The Greek Library of Saints John and Paul (San Zanipolo) at Venice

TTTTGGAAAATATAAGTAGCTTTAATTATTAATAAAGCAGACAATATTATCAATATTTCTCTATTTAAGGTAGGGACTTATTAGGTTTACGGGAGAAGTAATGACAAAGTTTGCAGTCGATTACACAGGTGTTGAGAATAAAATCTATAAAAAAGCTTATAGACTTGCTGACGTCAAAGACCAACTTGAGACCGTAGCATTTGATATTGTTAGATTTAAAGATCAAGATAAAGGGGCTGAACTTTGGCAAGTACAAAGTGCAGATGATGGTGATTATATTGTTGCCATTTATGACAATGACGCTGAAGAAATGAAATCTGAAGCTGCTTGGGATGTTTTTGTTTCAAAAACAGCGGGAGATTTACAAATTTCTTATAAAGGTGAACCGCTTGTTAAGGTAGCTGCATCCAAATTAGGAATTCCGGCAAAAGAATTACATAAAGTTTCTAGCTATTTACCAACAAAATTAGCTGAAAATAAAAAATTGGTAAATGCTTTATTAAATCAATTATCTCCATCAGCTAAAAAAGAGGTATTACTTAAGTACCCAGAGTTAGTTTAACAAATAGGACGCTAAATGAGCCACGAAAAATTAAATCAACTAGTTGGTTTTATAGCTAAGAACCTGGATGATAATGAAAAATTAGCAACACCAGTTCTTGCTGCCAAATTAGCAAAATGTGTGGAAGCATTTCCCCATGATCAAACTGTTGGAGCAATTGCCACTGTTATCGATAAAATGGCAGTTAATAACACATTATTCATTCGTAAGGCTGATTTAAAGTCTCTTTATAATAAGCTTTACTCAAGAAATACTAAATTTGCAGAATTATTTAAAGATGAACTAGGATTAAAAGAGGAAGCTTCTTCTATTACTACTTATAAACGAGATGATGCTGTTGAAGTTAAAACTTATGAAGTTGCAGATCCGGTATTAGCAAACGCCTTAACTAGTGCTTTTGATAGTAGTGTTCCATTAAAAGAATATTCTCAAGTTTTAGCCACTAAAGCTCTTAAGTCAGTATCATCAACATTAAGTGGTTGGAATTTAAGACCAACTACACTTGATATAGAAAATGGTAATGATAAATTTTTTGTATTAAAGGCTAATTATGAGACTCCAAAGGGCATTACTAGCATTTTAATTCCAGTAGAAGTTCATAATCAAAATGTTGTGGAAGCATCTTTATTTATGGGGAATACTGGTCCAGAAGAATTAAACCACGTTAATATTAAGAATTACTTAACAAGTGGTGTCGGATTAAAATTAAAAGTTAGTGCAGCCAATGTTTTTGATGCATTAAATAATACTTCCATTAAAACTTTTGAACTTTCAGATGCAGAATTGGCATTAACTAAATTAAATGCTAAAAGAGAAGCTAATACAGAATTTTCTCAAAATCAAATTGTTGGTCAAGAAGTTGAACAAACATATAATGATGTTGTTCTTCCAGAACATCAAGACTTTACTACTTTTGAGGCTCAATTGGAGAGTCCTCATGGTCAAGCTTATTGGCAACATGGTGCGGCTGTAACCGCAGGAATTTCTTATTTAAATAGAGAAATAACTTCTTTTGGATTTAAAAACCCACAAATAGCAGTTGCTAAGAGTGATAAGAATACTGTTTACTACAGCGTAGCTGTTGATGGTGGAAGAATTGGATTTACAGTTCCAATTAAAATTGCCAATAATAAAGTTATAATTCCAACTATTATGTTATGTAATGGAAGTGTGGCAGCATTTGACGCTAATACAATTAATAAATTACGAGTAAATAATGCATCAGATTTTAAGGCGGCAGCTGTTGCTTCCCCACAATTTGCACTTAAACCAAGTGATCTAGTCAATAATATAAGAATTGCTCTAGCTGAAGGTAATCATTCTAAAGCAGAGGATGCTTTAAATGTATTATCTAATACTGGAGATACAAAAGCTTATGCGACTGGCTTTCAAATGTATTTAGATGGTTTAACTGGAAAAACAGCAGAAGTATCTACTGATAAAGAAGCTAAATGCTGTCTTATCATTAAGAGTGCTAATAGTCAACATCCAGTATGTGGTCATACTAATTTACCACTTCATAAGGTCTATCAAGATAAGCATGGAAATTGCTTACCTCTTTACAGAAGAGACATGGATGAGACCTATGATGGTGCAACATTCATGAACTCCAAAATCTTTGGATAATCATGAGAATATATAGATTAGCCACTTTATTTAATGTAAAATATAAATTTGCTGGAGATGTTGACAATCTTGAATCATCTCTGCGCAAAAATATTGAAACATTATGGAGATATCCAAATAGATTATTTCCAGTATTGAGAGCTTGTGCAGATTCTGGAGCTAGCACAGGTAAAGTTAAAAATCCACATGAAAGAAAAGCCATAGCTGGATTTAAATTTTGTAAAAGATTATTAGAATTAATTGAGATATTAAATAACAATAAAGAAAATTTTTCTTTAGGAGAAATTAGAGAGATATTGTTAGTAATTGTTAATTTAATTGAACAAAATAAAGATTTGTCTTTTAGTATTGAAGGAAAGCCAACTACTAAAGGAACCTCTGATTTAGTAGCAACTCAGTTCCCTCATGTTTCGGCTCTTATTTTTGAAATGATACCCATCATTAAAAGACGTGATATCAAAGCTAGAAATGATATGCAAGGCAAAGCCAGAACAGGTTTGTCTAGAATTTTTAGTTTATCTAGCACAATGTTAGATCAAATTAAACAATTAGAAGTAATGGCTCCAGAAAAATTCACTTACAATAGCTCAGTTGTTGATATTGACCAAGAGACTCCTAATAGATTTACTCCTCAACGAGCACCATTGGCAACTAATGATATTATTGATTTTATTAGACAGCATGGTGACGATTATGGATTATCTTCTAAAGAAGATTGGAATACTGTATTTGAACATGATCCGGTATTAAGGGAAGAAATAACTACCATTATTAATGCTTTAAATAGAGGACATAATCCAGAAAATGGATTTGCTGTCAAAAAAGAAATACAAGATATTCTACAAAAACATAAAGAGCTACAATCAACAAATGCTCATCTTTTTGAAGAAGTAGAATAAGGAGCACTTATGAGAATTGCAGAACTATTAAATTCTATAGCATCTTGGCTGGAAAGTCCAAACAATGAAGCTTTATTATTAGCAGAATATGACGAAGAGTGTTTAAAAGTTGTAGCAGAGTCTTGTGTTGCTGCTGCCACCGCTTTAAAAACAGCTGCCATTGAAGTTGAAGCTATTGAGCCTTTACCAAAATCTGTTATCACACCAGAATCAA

Giochino Torriano, superior of the community of San Zanipolo at Venice and later Governor General of the Dominican Order at Rome, began collecting Greek manuscripts to aid in his instruction of noble young Italians. This collection became serious when he acquired several volumes of the famed teacher John Argyropulus late in the 1480s. This study traces the growth of the collection through the 1490s, negotiations with the Venetian Senate to join Torriano’s books with the sequestered collection of Cardinal Bessarion, dissolution of the collection after the death of Torriano in 1500, its use early in the 16th century by Marcus Musurus, and final abandonment of the San Marco Library plan. Reconstruction is based upon notes and inventories made by Torriano himself (a recent discovery by Susy Marcon of the Marciana), Janus Lascaris, Martin Richter (unpublished), Conrad Gesner , Girolamo Vielmi (unpublished) and Filippo Tomasini which permit identiification of many manuscripts separated from those now maintained at the Marciana, presently housed in modern collections of northern Europe. This study will be especially interesting to students of the Renaissance, to those with an interest in the growth of early libraries and text historians.